Under these circumstances, both the underground members’ activity and party experience was reconstituted individually using a mechanism perfected in the first years after August 23, 1944. The “illegalist” wrote an autobiography with a predefined content. Among other things, he declared, "on his own responsibility", the year when he joined the Communist Party. For every stage of his life he named a number of people who could certify the truthfulness of his statements. However, the simple declaration of membership to the RCP – by an individual or by referents- was a necessary condition, but, not sufficient.
          The Staff Section and Central Party College’s analysis committees took other criteria into account. For instance the actual activity, continuity, loyalty to the group tested through the pre-war arrests, investigations and trials and also his behavior after August 23, 1944 were important for granting "underground party internship" status.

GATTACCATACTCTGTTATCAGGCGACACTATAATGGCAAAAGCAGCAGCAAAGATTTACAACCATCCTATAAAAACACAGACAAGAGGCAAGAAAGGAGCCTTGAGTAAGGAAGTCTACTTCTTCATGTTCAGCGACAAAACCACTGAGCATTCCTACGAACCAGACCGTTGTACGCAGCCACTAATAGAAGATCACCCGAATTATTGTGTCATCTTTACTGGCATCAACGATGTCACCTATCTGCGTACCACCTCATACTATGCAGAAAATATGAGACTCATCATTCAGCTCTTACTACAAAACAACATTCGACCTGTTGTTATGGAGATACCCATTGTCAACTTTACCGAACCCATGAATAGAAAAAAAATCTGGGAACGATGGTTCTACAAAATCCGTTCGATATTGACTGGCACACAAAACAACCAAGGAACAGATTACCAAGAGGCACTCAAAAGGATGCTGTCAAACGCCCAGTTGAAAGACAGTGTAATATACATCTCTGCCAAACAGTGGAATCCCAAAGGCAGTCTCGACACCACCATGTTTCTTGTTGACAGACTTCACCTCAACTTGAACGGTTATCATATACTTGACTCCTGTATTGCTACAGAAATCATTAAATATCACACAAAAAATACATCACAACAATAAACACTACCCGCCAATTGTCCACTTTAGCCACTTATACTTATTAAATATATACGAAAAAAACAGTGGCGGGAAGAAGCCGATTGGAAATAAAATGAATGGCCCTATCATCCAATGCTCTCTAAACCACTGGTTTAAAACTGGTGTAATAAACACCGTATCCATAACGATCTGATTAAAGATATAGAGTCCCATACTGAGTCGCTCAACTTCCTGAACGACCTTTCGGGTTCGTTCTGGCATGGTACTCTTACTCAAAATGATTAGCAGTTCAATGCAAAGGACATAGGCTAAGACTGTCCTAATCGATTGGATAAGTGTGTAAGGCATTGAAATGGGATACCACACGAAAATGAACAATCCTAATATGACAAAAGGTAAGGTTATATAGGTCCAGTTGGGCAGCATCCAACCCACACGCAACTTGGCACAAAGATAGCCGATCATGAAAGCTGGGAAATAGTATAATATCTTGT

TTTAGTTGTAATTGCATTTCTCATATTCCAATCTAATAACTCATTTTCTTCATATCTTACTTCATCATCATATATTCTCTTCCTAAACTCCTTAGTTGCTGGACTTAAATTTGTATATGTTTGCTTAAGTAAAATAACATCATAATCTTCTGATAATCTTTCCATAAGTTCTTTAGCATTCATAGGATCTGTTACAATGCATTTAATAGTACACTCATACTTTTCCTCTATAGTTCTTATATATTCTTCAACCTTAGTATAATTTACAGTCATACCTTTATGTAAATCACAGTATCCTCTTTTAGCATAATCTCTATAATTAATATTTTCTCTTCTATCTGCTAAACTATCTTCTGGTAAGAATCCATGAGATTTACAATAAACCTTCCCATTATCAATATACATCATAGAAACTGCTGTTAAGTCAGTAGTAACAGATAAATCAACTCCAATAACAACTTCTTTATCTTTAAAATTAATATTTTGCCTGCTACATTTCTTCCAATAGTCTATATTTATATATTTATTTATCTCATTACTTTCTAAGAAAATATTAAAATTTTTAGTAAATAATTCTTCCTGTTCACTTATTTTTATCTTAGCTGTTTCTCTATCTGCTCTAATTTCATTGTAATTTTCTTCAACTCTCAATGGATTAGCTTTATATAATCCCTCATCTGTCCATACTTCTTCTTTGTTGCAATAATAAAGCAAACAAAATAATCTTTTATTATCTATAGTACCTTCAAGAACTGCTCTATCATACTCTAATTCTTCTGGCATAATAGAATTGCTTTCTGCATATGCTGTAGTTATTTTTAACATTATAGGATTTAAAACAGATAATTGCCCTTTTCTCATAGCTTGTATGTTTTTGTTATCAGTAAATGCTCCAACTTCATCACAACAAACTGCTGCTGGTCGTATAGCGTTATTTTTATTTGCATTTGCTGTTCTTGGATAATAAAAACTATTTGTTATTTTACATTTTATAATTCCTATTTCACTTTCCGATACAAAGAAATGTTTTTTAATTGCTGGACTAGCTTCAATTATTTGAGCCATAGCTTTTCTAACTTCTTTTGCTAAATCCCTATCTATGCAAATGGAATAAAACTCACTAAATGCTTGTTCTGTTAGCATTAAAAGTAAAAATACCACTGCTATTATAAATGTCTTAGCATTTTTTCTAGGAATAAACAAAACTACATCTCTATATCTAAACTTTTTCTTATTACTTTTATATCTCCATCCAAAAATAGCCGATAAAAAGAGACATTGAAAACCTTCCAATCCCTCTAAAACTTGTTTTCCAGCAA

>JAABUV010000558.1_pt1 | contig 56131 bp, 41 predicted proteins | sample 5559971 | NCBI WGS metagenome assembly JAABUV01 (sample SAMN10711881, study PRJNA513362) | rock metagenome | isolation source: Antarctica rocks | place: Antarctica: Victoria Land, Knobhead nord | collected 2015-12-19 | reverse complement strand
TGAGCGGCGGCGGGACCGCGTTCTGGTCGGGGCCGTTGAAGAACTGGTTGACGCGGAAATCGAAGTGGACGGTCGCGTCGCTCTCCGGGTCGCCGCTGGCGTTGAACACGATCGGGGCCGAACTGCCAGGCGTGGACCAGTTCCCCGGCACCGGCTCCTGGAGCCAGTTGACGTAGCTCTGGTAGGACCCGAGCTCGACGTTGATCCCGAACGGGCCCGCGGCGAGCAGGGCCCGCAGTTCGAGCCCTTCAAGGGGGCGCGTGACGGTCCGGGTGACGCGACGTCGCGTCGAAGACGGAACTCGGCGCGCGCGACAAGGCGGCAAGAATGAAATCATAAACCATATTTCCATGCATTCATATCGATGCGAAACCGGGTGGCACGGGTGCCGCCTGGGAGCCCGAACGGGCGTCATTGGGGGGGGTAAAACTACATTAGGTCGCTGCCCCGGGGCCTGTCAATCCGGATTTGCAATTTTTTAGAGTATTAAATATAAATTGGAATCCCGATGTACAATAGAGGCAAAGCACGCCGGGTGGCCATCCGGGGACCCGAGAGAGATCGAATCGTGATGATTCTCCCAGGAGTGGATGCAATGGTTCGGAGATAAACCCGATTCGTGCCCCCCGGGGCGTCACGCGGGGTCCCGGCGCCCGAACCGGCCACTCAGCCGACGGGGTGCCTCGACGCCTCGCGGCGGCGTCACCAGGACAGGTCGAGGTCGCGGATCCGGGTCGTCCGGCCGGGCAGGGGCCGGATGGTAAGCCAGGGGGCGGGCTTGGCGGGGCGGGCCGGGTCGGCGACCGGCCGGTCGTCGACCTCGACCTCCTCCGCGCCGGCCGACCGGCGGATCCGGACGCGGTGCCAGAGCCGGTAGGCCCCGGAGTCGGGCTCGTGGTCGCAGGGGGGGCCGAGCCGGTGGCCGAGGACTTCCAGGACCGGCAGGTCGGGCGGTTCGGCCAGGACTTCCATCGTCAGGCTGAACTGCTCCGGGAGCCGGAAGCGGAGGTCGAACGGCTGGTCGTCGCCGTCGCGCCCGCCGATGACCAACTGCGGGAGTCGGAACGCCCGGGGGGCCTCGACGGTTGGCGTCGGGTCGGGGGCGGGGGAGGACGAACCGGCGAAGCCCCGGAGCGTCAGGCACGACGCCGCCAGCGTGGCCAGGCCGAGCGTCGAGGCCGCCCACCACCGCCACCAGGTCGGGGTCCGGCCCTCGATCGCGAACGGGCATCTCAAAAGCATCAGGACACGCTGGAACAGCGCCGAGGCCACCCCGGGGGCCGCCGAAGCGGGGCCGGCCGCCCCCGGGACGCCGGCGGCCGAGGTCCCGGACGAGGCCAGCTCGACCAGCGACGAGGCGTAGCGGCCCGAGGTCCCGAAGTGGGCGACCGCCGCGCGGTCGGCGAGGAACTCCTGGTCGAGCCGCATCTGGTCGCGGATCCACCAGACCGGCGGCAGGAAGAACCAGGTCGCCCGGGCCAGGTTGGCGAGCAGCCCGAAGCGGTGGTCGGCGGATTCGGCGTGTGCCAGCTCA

The deliberations of these analysis committees could lead to inaccurate conclusions. For instance, people known from previous researches of the project manager  as unquestionably belonging to the main leadership of the illegal Communist Party, appear in the archives as holding party membership from 1945, 1946 or even later (ex. Gavril Birtaș). Thus, by strictly examining the documents, it appears that some people haven’t been members of the party even though other sources mention them as leadership members!
          Processing data using this criterion is complicated because during the communist regime, "the party experience" was an extremely dynamic parameter. It was changed by general political grounds, some directly related to the person in question, some depending on internal developments of the regime. A consistent triage was performed during 1948-1950 when the “party asset” was verified. Subsequently, cases have been reviewed, in general at the initiative of the persons in question, who had a pecuniary motivation: an internship during the underground period of the party entitled them to rewards proportional with their party experience. At the Ninth Congress of the RCP in 1965, an important number of old campaigners were deemed "illegalists".
          In this research the section "year of joining the party” used a mixed criterion. Generally, the year recorded in the file of the “illegalists” was used, but, however, in notorious cases, the year was corrected by analyzing other sources.